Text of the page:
I spent the past week in Kansas, a place of very little culture but very many whitetail deer, which is a better reason to go someplace than culture. I was hunting out of elevated blinds with a friend who is a highly experienced hunter and a very good spotter of cloven-hoofed ungulates. Each of us had a laser rangefinder. Mine was in my binocular; his was separate.

What we noticed pretty quickly was that neither rangefinder ever agreed…ever. Sometimes the difference was only a few yards, but sometimes it was 50 yards or more. In addition, my rangefinder also gave Weird Readings. It would say that a deer was 152 yards away when it was perfectly obvious the beast was way over 300. This may have been caused by fog, which we had, or by the beam bouncing off weeds and brush that I couldn’t see but which the laser could. It was, as Richard Pryor used to say, a nerve-shattering experience.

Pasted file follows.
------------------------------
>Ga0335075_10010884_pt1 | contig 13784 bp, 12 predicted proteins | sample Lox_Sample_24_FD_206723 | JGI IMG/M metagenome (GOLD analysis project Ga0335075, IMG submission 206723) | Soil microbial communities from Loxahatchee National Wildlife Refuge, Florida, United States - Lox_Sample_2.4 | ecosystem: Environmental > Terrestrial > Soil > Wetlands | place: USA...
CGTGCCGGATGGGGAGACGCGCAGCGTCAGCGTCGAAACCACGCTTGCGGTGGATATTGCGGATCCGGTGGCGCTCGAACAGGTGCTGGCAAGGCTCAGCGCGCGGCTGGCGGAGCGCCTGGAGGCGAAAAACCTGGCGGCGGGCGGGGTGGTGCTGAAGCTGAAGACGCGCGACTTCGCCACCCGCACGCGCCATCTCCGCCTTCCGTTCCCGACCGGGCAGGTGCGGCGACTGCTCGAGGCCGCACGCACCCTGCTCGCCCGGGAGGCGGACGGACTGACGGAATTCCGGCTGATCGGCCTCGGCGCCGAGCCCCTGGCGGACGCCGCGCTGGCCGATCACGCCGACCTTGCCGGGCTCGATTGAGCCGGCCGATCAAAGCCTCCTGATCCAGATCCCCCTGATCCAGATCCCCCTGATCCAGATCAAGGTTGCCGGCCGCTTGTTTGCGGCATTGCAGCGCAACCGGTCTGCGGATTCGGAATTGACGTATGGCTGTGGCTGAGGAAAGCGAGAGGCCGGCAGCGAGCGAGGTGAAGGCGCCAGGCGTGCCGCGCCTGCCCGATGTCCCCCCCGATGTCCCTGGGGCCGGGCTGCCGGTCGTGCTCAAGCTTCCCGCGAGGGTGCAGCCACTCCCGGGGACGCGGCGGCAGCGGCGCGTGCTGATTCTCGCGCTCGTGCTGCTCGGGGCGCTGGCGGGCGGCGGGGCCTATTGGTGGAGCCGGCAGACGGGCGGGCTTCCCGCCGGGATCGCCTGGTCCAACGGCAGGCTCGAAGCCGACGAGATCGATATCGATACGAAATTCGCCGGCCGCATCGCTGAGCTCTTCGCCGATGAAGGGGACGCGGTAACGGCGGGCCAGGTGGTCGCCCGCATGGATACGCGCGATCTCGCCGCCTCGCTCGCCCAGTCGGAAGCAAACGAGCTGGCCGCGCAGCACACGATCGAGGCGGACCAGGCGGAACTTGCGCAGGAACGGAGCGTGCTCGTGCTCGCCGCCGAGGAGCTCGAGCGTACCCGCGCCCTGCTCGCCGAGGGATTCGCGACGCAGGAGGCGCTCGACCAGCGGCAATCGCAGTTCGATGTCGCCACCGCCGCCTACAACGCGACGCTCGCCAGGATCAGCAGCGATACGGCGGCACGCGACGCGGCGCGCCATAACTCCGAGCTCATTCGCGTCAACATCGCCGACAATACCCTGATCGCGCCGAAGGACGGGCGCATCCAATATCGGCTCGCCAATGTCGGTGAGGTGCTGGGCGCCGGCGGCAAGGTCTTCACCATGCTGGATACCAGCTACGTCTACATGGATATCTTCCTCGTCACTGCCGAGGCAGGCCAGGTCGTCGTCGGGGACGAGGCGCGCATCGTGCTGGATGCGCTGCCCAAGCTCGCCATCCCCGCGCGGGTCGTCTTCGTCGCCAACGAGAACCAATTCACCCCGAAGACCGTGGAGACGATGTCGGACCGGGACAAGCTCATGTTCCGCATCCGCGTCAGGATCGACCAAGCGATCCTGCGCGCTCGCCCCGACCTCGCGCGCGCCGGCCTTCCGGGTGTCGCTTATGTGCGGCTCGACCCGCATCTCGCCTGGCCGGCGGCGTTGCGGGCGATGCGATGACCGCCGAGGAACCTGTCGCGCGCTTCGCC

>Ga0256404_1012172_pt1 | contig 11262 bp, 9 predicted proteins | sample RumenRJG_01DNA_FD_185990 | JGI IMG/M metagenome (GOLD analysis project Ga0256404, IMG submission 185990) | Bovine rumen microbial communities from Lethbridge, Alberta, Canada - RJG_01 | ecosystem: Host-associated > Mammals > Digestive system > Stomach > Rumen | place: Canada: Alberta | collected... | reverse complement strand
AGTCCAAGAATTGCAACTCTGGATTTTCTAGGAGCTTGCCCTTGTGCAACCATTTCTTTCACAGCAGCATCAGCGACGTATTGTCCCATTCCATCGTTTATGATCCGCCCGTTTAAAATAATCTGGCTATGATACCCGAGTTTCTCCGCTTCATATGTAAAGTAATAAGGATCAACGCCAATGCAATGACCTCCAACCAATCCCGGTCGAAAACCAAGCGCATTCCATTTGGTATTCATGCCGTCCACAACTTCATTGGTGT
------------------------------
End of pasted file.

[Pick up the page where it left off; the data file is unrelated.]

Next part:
Before my friend bought his rangefinder, he asked the dealer for the five he had on hand, took them outside and tried them out. Not one of them agreed with another, so he bought the one that gave the middle reading.

I found that if I lased a deer and got a reading of 371 yards, for example, and then did it again and got 370, that’s probably what the yardage was. If I got 371 and then 275, something was wrong somewhere.

I like laser rangefinders, and use them a lot, but like any mechanical device they will screw you if they get a chance. Take what they say with a grain of salt. That’s the reason I always carry three compasses.